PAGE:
• Pirjola, L.; Karl, M.; Rönkkö, T.; Arnold, F. (2015)
    A high concentration of volatile nucleation mode particles (NUP) formed in the atmosphere when the exhaust cools and dilutes has hazardous health effects and it impairs the visibility in urban areas. Nucleation mechanisms in diesel exhaust are only poorly understood. We performed model studies using two sectional aerosol dynamics process models AEROFOR and MAFOR on the formation of particles in the exhaust of a diesel engine, equipped with an oxidative after-treatment system and running with low fuel sulfur content (FSC) fuel, under laboratory sampling conditions where the dilution system mimics real-world conditions. Different nucleation mechanisms were tested. Based on the measured gaseous sulfuric acid (GSA) and non-volatile core and soot particle number concentrations of the raw exhaust, the model simulations showed that the best agreement between model predictions and measurements in terms of particle number size distribution was obtained by barrier-free heteromolecular homogeneous nucleation between the GSA and a semi-volatile organic vapour combined with the homogeneous nucleation of GSA alone. Major growth of the particles was predicted to occur due to the similar organic vapour at concentrations of (1-2) x 10(12) cm(-3). The pre-existing core and soot mode concentrations had an opposite trend on the NUP formation, and the maximum NUP formation was predicted if a diesel particle filter (DPF) was used. On the other hand, the model predicted that the NUP formation ceased if the GSA concentration in the raw exhaust was less than 10(10) cm(-3), which was the case when biofuel was used.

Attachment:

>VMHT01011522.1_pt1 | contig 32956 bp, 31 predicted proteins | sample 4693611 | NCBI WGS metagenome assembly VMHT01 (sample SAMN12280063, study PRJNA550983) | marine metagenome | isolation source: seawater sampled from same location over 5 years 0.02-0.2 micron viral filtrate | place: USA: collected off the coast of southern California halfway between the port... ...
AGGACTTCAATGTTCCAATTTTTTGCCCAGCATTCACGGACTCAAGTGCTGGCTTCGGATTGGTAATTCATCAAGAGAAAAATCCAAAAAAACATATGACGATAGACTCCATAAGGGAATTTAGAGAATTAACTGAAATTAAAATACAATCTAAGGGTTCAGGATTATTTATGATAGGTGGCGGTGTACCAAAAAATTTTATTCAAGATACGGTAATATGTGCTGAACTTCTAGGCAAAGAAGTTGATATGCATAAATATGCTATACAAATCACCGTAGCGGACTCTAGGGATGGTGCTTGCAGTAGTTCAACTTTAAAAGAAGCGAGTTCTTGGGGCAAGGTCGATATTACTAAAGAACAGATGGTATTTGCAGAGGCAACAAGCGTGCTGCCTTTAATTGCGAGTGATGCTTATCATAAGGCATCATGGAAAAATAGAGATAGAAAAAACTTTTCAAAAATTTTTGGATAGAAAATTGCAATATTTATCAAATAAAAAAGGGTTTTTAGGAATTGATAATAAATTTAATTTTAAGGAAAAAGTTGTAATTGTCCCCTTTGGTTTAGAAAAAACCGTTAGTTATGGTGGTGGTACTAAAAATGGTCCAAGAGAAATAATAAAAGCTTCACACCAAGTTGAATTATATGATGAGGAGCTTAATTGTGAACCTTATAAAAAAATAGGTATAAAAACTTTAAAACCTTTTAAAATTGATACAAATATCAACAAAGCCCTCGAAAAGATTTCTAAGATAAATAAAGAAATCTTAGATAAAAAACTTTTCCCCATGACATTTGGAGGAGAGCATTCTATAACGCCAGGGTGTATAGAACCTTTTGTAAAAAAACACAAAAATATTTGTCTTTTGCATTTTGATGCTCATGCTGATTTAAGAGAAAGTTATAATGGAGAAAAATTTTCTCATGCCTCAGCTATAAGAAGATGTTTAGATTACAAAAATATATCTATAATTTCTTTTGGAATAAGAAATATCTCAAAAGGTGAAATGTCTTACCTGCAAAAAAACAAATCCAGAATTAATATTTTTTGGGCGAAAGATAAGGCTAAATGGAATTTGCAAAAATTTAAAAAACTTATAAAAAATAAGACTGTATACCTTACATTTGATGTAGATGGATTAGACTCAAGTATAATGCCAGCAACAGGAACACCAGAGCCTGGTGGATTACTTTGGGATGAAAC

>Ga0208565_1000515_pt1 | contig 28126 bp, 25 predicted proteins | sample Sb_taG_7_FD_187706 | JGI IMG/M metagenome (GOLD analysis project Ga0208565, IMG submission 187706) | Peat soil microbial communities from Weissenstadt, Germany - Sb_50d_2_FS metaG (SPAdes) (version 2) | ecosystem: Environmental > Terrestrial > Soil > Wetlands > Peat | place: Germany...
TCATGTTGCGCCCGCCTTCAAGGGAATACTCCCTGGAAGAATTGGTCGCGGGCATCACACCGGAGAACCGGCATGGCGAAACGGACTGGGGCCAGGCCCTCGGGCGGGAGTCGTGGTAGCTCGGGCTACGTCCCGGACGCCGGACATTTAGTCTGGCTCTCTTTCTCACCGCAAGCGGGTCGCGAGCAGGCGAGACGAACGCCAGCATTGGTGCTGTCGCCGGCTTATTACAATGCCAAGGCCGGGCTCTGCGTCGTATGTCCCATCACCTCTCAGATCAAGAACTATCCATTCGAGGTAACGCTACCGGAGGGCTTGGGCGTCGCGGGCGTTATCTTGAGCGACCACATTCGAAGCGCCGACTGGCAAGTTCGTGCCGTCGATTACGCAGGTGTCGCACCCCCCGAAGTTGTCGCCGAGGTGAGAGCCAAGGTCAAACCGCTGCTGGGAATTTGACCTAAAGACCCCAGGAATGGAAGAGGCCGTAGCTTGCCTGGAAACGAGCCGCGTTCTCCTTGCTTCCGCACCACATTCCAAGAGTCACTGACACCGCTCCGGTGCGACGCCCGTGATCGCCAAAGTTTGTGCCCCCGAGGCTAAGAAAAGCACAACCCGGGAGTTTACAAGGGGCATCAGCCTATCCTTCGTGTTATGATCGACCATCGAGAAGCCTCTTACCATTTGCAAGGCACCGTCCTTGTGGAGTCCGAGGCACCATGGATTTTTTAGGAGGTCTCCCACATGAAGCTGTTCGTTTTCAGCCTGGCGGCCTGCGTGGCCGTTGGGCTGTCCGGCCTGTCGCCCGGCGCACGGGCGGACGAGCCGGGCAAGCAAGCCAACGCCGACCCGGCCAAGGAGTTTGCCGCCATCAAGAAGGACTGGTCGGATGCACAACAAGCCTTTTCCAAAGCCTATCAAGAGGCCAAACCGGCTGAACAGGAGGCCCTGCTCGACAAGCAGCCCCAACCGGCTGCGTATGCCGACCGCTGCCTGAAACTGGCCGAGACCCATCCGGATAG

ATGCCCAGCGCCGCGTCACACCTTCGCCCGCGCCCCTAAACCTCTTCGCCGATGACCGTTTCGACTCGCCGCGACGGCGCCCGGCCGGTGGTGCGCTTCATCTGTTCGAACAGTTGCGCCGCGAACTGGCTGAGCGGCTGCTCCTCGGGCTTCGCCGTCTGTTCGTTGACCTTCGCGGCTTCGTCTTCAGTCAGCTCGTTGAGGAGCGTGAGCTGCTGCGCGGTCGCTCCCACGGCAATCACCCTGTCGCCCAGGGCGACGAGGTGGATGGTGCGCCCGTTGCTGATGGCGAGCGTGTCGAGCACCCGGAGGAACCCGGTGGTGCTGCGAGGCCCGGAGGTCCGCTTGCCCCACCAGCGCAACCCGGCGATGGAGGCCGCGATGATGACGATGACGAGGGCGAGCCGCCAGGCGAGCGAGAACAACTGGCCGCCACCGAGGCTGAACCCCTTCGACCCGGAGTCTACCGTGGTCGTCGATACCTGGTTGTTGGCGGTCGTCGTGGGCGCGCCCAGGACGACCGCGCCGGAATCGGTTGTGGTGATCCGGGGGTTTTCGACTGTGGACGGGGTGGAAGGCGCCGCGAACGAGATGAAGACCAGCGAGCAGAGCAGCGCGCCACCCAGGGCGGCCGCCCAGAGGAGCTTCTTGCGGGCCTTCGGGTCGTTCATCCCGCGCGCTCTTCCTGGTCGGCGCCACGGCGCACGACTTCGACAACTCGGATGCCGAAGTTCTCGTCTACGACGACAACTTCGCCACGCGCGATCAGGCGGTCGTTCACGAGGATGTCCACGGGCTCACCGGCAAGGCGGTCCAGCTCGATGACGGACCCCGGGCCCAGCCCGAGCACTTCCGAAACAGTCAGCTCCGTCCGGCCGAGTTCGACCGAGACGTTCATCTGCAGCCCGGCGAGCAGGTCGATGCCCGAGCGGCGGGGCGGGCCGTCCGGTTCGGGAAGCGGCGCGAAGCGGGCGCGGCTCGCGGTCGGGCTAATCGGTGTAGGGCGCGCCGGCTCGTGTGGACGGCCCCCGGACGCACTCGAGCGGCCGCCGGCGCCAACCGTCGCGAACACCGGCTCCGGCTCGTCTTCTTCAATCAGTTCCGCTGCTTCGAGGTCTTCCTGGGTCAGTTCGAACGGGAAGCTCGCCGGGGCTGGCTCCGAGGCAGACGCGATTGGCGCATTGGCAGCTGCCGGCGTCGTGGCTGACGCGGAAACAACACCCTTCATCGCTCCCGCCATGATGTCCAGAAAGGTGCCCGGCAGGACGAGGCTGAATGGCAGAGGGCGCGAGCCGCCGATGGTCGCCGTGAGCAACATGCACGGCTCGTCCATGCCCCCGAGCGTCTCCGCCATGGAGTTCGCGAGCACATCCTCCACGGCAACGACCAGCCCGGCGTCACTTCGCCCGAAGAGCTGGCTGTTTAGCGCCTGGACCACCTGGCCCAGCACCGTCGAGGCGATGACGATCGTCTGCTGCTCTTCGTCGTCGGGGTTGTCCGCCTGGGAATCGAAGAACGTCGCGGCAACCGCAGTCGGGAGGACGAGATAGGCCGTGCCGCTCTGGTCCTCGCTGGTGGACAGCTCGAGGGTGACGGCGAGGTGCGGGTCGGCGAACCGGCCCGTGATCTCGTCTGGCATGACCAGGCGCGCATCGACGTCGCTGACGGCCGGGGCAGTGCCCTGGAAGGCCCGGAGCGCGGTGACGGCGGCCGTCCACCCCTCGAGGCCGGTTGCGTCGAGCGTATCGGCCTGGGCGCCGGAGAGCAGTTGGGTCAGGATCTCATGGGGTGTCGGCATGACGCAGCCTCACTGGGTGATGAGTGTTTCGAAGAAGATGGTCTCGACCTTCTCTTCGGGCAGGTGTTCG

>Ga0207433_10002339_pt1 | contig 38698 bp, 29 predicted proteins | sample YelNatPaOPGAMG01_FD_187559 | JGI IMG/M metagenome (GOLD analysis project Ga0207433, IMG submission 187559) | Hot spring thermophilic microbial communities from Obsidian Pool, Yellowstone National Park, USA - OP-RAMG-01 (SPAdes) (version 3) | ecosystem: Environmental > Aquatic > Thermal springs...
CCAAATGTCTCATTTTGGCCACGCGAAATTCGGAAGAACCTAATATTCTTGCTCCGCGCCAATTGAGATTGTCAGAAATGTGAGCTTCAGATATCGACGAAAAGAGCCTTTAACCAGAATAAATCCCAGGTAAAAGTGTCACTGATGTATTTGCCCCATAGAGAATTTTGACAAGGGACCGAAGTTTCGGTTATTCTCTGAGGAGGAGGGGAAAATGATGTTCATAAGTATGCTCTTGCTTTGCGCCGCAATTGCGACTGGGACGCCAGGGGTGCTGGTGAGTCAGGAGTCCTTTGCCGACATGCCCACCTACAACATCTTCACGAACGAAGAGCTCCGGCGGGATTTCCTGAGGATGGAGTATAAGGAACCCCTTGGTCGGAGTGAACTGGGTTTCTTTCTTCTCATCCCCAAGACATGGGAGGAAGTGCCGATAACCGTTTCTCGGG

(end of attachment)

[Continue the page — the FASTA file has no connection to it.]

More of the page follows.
• Kecorius, Simonas; Vogl, Teresa; Paasonen, Pauli; Lampilahti, Janne; Rothenberg, Daniel; Wex, Heike; Zeppenfeld, Sebastian; van Pinxteren, Manuela; Hartmann, Markus; Henning, Silvia; Gong, Xianda; Welti, Andre; Kulmala, Markku; Stratmann, Frank; Herrmann, Hartmut; Wiedensohler, Alfred (2019)